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Wednesday, January 12, 2022

Changes to Ontario wills law this month

There are some important changes to Ontario wills law this month. Beginning on January 1, 2022, in Ontario, getting married no longer revokes your will. Ontario is not the first Canadian province to make this change, nor is it the last. 

The change is not retroactive. It only applies to weddings that took place from January 1, 2022 onwards. If you were married before then, your will was still revoked when you got married. 

Another change involves spouses who are separated but not yet divorced. It used to be that no matter how long you were separated, you still had full inheritance rights of a spouse if you were not divorced. That gave rise to really odd situations where people were separated for 10 or 20 years or more and hadn't seen each other in all that time, but still inherited from the other one's estate. That's different now. The new law says that if you have been separated for three years, you lose your automatic right of inheritance from a spouse. You will also lose that right if you have been separated for less than three years but you have a formal separation agreement or a court order of separation.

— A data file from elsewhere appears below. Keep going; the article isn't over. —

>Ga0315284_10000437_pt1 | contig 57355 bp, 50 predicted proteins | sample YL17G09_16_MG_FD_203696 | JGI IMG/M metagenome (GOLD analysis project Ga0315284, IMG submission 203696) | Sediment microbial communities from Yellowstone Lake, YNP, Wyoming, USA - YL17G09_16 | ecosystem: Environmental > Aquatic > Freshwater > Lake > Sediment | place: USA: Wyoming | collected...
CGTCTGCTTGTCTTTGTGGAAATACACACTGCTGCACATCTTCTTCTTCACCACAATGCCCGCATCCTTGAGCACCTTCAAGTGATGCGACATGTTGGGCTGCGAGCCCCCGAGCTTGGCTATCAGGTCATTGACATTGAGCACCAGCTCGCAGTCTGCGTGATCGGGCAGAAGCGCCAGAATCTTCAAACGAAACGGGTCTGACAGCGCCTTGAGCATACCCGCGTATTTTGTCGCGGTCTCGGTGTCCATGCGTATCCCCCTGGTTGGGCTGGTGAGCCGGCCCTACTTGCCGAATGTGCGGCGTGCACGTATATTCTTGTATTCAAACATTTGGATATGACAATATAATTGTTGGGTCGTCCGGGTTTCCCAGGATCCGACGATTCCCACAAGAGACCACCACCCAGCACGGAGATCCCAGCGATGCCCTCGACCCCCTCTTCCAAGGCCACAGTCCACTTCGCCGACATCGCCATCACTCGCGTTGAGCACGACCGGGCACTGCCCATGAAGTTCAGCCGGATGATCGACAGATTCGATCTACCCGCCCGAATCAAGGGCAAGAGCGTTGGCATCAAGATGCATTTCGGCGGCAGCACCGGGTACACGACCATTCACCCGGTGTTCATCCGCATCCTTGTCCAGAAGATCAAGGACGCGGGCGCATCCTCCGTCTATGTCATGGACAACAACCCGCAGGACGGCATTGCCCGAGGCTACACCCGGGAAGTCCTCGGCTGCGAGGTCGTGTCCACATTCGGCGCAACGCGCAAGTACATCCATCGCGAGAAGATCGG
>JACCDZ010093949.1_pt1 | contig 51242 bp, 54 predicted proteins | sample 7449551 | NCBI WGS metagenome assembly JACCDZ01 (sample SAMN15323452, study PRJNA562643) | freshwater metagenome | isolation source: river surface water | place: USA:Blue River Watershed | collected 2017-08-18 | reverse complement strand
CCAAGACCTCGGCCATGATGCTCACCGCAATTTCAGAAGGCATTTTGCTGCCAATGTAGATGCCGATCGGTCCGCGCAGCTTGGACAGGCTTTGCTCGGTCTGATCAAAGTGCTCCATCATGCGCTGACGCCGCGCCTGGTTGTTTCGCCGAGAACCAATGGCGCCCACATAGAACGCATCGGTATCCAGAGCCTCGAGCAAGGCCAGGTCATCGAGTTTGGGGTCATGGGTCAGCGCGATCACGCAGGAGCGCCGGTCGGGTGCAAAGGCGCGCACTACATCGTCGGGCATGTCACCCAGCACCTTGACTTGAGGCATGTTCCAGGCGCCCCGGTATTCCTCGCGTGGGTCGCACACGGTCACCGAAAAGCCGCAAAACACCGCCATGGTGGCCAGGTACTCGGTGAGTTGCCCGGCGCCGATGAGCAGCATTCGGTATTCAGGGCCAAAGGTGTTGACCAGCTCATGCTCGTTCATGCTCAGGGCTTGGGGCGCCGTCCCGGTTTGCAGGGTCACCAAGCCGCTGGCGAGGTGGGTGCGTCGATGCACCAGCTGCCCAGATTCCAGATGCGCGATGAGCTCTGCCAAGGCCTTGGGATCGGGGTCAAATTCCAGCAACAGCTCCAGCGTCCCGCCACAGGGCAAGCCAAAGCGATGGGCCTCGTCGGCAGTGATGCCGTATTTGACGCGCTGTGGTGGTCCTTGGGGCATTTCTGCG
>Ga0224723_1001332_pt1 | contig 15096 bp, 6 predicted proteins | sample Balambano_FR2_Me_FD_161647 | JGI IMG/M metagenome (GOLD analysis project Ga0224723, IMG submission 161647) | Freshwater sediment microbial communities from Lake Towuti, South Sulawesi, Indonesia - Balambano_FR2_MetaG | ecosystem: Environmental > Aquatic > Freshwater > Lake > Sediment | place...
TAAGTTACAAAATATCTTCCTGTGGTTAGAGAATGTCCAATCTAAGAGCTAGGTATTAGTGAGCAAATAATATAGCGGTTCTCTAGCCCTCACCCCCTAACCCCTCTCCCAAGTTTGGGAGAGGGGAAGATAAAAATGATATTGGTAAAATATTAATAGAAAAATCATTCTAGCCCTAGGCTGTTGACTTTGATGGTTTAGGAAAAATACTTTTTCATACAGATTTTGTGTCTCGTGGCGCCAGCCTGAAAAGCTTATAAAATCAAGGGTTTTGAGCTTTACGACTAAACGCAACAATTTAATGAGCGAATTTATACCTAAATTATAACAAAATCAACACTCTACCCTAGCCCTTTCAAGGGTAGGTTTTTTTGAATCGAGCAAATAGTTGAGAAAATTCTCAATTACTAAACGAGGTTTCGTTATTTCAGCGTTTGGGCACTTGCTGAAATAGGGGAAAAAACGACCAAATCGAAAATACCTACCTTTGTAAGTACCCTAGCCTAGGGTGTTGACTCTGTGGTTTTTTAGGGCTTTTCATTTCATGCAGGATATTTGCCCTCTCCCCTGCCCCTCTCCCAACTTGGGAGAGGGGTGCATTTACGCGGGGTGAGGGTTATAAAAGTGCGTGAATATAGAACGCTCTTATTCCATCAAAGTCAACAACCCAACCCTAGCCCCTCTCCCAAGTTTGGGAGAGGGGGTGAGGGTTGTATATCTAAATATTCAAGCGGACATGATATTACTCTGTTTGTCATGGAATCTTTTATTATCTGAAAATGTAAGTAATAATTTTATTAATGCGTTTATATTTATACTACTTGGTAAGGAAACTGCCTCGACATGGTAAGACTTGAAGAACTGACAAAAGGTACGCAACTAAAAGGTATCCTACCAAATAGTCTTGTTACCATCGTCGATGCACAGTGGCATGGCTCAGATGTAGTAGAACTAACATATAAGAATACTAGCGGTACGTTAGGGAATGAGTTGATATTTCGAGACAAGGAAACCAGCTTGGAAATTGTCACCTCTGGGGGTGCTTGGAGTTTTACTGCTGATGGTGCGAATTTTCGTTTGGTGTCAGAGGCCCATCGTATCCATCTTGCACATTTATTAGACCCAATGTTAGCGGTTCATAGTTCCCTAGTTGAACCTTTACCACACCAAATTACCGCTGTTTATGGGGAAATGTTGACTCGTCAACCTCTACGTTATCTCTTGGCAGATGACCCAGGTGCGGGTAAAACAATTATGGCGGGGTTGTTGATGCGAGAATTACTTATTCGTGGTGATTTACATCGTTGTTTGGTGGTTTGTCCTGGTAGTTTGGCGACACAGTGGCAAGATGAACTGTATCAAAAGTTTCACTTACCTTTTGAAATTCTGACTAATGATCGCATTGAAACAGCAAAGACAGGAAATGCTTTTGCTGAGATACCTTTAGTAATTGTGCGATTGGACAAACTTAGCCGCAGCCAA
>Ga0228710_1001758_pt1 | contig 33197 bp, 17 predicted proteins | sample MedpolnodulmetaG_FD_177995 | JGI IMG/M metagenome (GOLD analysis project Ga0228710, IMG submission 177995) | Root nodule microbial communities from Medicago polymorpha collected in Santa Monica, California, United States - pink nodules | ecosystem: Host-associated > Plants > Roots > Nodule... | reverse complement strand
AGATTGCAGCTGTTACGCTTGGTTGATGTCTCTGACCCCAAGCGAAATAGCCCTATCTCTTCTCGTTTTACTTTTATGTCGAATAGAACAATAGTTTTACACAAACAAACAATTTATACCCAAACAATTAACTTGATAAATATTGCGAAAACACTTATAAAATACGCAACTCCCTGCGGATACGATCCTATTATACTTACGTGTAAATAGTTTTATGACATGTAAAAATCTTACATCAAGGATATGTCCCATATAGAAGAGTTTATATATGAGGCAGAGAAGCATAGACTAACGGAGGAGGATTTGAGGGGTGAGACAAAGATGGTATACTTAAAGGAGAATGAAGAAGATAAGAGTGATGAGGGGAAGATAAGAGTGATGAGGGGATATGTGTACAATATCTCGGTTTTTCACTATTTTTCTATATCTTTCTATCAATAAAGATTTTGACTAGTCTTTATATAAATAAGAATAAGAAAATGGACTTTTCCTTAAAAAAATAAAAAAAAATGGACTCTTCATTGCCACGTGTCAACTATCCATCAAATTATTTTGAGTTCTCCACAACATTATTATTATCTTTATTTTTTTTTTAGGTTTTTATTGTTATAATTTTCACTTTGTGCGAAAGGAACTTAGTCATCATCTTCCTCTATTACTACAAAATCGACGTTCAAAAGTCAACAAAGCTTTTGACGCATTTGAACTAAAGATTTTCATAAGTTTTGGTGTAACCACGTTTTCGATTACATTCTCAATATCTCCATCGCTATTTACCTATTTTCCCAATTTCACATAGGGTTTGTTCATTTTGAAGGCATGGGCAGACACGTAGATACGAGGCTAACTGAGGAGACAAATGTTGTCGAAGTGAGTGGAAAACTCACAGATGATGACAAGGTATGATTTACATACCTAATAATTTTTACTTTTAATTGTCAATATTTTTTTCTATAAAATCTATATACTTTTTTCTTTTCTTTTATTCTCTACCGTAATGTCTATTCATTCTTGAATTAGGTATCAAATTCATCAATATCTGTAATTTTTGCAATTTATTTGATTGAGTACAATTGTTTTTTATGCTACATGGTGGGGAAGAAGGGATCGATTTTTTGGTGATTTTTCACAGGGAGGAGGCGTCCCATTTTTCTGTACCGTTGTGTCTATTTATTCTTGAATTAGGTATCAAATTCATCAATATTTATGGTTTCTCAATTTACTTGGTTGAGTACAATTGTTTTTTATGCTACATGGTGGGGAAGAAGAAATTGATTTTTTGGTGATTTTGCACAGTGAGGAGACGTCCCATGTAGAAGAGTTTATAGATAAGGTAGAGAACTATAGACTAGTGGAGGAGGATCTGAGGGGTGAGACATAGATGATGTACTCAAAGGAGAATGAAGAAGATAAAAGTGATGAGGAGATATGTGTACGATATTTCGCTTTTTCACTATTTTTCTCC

The changes regarding former spouses are pretty profound. Let's say you are married but have been separated for five years. While you were together, your spouse named you the executor of the will and left the estate to you. The will has not been revoked or replaced by your spouse. Because you have been separated for more than three years, the will provisions won't apply to you anymore. You won't be the executor anymore and you won't receive the items under the will.

No doubt it will take some time for everyone to adjust to the new provisions but I believe they are a step in the right direction.

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